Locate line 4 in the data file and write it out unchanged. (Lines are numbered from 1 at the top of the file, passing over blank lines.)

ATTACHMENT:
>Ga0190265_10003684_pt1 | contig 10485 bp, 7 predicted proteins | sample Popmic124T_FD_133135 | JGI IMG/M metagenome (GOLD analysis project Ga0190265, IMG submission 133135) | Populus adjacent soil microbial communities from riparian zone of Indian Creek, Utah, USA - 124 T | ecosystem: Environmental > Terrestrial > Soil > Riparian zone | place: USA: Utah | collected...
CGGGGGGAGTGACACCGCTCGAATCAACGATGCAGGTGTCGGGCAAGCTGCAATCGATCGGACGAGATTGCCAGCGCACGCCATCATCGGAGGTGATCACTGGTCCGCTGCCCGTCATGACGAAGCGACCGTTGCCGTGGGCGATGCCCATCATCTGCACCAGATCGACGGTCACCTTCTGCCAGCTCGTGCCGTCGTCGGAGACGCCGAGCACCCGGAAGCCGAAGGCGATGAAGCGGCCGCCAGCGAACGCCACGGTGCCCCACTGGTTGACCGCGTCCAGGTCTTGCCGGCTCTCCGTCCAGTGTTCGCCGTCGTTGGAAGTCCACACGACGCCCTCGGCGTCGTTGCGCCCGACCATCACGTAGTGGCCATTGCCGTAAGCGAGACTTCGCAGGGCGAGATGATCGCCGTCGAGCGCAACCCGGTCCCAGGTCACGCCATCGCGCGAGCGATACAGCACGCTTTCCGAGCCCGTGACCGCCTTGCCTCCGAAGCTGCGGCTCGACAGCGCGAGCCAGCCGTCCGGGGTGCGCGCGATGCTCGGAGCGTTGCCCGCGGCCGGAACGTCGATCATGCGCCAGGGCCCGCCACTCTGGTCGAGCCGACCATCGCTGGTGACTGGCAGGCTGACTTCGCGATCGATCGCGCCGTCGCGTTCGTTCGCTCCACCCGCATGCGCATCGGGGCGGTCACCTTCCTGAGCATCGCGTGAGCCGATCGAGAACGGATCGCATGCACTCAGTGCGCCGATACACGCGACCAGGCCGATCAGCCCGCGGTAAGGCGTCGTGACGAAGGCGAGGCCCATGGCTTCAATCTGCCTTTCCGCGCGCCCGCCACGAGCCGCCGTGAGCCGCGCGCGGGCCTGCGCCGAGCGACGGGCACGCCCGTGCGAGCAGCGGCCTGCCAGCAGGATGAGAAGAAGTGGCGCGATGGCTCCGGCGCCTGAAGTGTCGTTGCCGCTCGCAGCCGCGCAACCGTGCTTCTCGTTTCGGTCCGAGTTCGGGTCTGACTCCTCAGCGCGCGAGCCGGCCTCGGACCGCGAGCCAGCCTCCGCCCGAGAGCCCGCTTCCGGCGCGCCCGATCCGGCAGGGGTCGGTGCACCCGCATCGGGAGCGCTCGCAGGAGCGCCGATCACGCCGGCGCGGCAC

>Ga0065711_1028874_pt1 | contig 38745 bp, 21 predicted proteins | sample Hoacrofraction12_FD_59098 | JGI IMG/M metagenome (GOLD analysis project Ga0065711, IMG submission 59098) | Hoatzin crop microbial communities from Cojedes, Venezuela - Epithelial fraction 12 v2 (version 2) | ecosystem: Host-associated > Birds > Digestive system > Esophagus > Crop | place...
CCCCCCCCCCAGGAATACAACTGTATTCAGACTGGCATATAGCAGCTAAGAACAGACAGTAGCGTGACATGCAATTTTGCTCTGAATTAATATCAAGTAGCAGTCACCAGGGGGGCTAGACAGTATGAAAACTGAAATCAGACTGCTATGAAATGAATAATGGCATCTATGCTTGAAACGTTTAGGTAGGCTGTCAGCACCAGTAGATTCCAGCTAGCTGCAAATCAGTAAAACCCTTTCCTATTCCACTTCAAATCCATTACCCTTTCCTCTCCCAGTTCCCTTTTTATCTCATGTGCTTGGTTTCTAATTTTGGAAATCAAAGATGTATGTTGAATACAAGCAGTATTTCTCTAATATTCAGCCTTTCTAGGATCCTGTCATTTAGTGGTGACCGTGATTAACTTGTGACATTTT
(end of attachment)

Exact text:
CCCCCCCCCCAGGAATACAACTGTATTCAGACTGGCATATAGCAGCTAAGAACAGACAGTAGCGTGACATGCAATTTTGCTCTGAATTAATATCAAGTAGCAGTCACCAGGGGGGCTAGACAGTATGAAAACTGAAATCAGACTGCTATGAAATGAATAATGGCATCTATGCTTGAAACGTTTAGGTAGGCTGTCAGCACCAGTAGATTCCAGCTAGCTGCAAATCAGTAAAACCCTTTCCTATTCCACTTCAAATCCATTACCCTTTCCTCTCCCAGTTCCCTTTTTATCTCATGTGCTTGGTTTCTAATTTTGGAAATCAAAGATGTATGTTGAATACAAGCAGTATTTCTCTAATATTCAGCCTTTCTAGGATCCTGTCATTTAGTGGTGACCGTGATTAACTTGTGACATTTT